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Description

Nice example of Cook's map of Tahiti, from Alexander Hogg's early edition of Cook's Voyages.

Tahiti was first visited by Europeans in 1767, when it was located by the HMS Dolphin, under the command of Captain Samuel Wallis. Wallis remained in the islands near Tahiti from June 19 to July 28, 1767, during an early English circumnavigation of the globe. It is possible that Tahiti had been previously sighted by Portuguese navigator Pedro Fernandes de Queiros, serving the Spanish Crown, in 1606, but more probably that Queiros sighted La Sagitaria Island (Rekareka), to the Southeast of Tahiti.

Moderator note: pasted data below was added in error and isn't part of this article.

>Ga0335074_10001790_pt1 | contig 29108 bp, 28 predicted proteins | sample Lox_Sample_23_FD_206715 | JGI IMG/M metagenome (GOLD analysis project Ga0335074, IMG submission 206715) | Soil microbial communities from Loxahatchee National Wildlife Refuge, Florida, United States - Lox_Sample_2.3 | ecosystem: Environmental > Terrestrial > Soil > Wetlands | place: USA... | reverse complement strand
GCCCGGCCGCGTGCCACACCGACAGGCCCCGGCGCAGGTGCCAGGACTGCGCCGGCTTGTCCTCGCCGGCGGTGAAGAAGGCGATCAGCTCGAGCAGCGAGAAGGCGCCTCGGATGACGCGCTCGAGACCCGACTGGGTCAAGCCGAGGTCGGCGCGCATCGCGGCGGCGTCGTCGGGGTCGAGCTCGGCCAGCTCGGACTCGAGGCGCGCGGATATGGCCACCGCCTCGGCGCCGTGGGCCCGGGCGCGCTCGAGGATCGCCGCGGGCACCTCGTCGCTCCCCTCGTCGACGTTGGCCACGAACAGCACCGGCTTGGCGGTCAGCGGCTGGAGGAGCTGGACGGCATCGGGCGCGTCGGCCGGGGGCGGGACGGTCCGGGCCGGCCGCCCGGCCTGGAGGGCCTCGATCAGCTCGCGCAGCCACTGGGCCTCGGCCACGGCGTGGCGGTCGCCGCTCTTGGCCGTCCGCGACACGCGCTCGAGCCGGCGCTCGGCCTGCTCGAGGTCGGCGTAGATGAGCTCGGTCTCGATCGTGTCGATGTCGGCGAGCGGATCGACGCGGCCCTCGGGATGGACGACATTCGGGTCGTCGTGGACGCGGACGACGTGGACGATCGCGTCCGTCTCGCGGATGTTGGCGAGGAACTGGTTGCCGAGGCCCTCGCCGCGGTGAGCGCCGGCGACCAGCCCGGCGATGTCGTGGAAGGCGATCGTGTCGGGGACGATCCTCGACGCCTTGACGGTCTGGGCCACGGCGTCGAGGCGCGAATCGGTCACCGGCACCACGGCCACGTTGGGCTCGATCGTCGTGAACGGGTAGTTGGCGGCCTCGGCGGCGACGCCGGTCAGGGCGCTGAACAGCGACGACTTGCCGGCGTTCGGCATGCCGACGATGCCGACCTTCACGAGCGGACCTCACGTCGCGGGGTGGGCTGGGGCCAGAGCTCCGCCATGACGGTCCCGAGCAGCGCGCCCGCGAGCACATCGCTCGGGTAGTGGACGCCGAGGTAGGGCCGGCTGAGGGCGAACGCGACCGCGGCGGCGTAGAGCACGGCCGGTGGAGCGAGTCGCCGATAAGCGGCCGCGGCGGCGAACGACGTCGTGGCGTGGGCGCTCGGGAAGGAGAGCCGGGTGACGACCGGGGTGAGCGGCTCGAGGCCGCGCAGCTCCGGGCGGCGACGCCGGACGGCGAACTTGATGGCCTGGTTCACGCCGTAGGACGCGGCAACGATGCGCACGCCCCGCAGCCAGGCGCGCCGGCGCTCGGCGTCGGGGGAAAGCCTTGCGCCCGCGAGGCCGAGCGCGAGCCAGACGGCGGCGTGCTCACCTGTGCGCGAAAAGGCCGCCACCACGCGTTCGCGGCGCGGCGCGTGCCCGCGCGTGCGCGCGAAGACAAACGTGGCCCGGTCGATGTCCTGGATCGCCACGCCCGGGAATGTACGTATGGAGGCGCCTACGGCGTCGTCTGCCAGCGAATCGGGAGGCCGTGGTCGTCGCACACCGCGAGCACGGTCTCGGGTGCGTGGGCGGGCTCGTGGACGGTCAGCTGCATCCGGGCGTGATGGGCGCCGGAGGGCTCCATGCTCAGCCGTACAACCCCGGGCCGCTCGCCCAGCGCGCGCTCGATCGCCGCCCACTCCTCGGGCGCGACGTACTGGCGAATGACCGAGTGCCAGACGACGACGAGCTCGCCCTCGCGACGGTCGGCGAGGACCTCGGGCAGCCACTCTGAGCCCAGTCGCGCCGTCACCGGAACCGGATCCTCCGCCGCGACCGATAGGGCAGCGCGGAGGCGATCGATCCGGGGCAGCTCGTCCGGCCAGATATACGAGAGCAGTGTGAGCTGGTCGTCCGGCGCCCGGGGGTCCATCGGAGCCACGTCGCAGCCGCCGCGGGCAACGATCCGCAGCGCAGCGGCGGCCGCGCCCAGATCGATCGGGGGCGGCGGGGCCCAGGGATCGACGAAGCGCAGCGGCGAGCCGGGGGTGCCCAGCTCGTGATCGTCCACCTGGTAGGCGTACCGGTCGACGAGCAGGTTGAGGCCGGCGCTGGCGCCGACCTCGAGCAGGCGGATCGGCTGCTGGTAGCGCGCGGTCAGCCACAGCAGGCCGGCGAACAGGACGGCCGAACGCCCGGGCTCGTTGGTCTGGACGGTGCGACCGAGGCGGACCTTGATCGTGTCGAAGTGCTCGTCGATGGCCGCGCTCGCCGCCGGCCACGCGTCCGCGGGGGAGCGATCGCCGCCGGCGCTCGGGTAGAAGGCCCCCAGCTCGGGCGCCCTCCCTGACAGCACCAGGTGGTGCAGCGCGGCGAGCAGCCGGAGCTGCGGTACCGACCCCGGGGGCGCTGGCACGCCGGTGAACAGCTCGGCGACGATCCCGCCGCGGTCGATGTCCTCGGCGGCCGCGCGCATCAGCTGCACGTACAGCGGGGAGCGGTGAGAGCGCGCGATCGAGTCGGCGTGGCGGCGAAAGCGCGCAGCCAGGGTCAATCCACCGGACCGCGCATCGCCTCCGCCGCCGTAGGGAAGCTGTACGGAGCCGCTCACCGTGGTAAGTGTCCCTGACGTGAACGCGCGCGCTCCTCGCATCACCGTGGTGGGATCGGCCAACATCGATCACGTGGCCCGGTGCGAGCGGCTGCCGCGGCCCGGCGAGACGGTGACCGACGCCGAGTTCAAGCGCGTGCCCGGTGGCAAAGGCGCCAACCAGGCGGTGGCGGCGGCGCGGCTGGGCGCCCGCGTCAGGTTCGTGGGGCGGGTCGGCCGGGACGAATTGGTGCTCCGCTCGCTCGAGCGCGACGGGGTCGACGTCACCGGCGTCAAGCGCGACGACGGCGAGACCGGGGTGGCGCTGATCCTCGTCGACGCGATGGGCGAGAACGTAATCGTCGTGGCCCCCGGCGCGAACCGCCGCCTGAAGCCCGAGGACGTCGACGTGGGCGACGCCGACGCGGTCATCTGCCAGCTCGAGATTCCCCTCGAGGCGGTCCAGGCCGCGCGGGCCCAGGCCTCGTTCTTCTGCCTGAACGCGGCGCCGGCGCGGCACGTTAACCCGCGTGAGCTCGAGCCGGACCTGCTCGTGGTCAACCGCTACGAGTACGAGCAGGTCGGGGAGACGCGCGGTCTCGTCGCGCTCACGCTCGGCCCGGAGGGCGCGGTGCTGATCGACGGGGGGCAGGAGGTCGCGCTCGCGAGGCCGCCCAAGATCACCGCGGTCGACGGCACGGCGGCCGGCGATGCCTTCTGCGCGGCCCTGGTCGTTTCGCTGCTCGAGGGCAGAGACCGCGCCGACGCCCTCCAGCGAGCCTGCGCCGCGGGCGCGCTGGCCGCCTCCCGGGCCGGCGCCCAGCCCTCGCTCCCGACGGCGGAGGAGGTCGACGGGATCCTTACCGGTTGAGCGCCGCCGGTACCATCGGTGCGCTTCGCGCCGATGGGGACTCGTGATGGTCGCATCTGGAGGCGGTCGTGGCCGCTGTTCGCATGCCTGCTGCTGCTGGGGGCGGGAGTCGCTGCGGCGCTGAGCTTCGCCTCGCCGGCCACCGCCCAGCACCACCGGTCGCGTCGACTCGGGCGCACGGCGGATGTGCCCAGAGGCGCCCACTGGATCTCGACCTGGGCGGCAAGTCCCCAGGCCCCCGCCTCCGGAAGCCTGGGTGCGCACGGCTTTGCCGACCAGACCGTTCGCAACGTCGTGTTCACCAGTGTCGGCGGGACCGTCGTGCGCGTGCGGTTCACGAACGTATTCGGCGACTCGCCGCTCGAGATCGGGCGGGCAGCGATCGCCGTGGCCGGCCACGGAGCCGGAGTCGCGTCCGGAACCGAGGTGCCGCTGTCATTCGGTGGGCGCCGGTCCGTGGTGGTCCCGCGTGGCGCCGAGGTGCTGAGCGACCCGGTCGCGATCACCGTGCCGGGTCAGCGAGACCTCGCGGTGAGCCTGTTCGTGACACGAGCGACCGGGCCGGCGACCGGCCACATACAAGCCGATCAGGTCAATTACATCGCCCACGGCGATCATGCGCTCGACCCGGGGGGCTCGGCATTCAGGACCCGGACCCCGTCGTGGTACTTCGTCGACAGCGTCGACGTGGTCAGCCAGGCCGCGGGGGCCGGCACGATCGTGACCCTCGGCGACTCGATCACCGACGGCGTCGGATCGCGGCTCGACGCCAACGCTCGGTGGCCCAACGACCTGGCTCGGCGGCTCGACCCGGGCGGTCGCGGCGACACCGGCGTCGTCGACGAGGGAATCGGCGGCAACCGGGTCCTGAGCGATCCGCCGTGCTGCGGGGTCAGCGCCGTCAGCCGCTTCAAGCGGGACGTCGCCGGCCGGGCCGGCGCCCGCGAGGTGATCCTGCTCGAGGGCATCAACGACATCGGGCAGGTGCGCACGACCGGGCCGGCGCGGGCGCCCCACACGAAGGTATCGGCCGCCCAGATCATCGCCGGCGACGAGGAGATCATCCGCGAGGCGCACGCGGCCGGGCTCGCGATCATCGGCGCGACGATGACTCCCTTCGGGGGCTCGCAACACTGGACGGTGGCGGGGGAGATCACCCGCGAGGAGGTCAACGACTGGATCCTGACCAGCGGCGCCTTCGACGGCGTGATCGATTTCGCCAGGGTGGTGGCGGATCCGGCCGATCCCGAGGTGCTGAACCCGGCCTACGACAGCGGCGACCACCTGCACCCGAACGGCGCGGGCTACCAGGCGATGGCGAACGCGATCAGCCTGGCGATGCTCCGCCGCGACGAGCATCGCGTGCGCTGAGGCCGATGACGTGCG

Wallis was followed in April 1768 by the French explorer Louis Antoine de Bougainville, completing the first French circumnavigation. Bougainville made Tahiti famous in Europe when he published his Voyage autour du monde. He described the island as an earthly paradise where men and women live happily in innocence, away from the corruption of civilization. His account illustrated the concept of the noble savage, and influenced utopian thoughts of philosophers such as Jean-Jacques Rousseau before the French Revolution.

In April 1769, Captain James Cook made his first visit to the island. He, along with Charles Green and Daniel Solander, set up camp at Matavai Bay and stayed on until 9 August, 1769. On later visits Cook made harbor at Tautira Bay which is sometimes known as Cook's Anchorage.